"As parents, sometimes our first response when a child talks about feeling left out or bullied can be "you're great, the other kids will recognize it when you're older" but this is not helpful because nothing is worse than feeling isolated in the present," says Dr. Miller. "Children have a desire to be understood by their parents. It's better to acknowledge their feelings, accept they are feeling left out or mistreated and offer to work on a solution together. For milder conflict situations, that may mean just listening or coaching them in resolving conflict, but for bullying, practical help and changes are almost always needed."
And just as important as it is to talk about victims of bullying, those children who bully others will also display changes in their behaviour, and are also at-risk of developing mental health challenges or engaging in risky behaviours such as substance use. Children and youth who are bullying others will tend to act more aggressively towards siblings, parents and friends, and may blame others for problems they're experiencing. Dr. Susan Baer, another psychiatrist with BC Children's Hospital, shares that if a child is bullying, it could be a sign that there is something going on their lives that may be causing this type of behaviour.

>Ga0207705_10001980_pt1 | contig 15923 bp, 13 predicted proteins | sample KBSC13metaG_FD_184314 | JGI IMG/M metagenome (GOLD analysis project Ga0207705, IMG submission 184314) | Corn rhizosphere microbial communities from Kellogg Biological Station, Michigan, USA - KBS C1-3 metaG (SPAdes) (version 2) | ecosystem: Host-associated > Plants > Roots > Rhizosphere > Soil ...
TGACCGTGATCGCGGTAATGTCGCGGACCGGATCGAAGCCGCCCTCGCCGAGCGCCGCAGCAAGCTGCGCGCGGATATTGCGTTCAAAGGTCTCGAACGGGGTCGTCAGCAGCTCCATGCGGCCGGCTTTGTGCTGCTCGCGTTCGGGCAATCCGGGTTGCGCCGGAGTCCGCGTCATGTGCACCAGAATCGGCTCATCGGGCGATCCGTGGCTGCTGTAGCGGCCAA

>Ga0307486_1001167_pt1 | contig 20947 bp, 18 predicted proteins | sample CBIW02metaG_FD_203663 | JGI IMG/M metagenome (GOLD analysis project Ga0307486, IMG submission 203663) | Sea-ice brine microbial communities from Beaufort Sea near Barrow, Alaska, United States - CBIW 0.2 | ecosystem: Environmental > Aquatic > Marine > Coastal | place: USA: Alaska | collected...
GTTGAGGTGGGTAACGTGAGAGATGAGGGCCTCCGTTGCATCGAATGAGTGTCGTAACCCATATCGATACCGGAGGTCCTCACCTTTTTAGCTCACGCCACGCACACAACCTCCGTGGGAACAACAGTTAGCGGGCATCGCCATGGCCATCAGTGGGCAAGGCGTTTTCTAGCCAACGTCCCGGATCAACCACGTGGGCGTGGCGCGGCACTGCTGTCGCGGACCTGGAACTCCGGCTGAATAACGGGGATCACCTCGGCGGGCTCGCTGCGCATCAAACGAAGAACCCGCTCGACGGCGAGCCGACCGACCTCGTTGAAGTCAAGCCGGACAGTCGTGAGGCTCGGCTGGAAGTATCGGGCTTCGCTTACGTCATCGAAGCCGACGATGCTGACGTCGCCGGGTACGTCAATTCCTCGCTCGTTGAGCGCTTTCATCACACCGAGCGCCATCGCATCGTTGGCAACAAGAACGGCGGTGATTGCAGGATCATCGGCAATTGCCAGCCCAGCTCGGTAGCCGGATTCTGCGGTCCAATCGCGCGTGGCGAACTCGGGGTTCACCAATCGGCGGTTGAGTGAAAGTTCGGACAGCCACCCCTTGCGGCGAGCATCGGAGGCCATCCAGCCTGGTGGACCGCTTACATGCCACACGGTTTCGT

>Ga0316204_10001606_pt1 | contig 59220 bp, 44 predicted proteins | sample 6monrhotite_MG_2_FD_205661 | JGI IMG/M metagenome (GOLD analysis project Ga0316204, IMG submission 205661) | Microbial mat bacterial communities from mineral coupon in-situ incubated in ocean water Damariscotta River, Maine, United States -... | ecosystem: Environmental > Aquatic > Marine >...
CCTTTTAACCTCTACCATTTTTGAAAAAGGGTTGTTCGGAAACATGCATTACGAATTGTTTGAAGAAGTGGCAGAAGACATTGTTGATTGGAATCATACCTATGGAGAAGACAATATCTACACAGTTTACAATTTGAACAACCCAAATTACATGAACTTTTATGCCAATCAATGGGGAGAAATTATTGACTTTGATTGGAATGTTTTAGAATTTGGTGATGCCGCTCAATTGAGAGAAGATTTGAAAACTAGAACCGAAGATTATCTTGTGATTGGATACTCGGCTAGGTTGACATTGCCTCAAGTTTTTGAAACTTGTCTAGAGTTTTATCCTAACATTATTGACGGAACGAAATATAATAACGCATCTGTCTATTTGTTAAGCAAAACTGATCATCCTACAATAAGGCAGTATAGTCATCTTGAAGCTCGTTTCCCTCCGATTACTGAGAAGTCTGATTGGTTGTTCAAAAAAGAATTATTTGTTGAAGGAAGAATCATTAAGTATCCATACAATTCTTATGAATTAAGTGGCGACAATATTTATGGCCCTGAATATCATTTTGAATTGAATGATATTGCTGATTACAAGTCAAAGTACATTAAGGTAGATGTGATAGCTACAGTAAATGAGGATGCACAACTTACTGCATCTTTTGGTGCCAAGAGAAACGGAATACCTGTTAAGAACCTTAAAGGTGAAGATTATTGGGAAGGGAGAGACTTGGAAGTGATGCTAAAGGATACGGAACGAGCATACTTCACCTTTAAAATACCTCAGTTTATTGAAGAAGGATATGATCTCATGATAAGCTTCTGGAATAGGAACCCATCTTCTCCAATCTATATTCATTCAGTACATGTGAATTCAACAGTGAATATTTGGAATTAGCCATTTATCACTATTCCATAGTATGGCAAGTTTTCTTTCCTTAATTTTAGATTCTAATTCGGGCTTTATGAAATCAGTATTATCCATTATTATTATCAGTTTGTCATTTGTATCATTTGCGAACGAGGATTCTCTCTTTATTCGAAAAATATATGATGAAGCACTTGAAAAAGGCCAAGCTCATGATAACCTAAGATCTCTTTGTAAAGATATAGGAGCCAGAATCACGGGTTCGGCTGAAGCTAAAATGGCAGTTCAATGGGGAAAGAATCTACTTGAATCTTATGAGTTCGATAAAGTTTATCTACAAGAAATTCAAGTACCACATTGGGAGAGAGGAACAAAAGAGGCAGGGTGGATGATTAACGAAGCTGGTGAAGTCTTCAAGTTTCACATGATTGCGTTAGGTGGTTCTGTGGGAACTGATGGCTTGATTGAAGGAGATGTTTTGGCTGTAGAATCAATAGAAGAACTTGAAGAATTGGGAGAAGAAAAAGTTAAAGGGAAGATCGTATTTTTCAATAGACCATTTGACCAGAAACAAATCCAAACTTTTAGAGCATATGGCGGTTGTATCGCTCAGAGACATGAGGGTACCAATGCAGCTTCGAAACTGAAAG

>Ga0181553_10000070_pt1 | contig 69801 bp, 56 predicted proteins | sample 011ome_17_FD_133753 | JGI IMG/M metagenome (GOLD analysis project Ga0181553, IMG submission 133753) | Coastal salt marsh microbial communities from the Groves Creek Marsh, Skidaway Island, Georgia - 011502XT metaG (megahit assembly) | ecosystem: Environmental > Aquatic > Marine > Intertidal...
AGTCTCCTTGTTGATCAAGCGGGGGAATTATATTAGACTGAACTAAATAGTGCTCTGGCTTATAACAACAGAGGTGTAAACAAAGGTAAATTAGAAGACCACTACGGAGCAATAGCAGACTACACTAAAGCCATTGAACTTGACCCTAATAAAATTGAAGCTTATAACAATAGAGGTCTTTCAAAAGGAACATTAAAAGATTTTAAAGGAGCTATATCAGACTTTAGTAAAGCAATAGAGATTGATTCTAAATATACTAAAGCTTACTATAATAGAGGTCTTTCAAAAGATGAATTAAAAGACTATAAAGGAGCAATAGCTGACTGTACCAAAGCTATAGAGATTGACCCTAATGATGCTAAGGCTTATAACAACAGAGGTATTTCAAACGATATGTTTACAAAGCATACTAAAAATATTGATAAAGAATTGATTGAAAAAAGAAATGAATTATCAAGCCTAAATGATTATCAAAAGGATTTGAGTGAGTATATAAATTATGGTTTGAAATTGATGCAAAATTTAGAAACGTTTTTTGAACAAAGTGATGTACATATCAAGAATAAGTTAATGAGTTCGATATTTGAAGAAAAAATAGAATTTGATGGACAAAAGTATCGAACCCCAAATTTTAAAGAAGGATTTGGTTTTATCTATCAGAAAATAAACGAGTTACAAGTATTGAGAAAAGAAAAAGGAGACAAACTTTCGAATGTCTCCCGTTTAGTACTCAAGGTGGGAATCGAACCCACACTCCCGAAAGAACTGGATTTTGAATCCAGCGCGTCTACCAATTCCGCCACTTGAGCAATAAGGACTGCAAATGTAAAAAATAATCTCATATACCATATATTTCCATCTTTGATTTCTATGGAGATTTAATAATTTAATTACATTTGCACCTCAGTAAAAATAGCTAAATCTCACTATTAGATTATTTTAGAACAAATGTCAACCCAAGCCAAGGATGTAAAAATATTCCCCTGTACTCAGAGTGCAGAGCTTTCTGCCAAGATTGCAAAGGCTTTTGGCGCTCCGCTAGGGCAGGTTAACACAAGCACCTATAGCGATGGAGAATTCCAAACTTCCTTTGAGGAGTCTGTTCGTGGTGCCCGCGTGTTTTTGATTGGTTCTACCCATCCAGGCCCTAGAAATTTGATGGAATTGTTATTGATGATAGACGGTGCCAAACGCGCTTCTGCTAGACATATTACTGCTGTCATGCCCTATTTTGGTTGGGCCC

"If a child is bullying, it could be a warning sign that something else is going on in their lives," says Dr. Baer. "Maybe there are experiencing troubles with relationships with family or friends, or working through a major change in their life such as a move or their parents are separating. It's important for parents and caregivers to intervene and have a conversation with their child or youth."
Dr. Baer shares one solution is to talk about healthy relationships, and model these behaviours at home. It's also important to set clear limits, talk about conflict resolution and help children with healthy coping skills and tools to manage their emotions.
- When your child comes to you with a problem, acknowledge their feelings, accept they are feeling left out or mistreated and offer to work on a solution together.
- Talk about healthy coping skills and characteristics of healthy relationships i.e. trust, honesty, respect, etc.
- Model healthy relationships (especially between parents).
- Teach children about assertiveness and role play from a young age on how to stand up for yourself.
- Advocate for your child at school. Make sure the school understands that it's a serious problem and steps are taken to resolve it.
- Talk to your child about what might be going on in their lives.
- Listen and explore the situation to identify what might be the motivation behind the bullying.
- Talk about what bullying is, and healthy ways to express emotions and resolve conflict.
- Set limitations at home and reasonable consequences for negative behaviour.
- Consider seeking mental health supports. Bullying behaviour usually suggests that the child is suffering in ways they can't express.
Whether your child is being bullied or is bullying, we encourage parents and caregivers to reach out to school administration, educators and school counsellors for additional support. Drs. Miller and Baer also recommend parents seek help and advice from their family doctor or pediatrician to find the appropriate treatment and resources if they believe their child or youth is struggling with a mental health challenge.
There are also a variety of online resources available to support parents, educators and young people and tips on how to talk about bullying: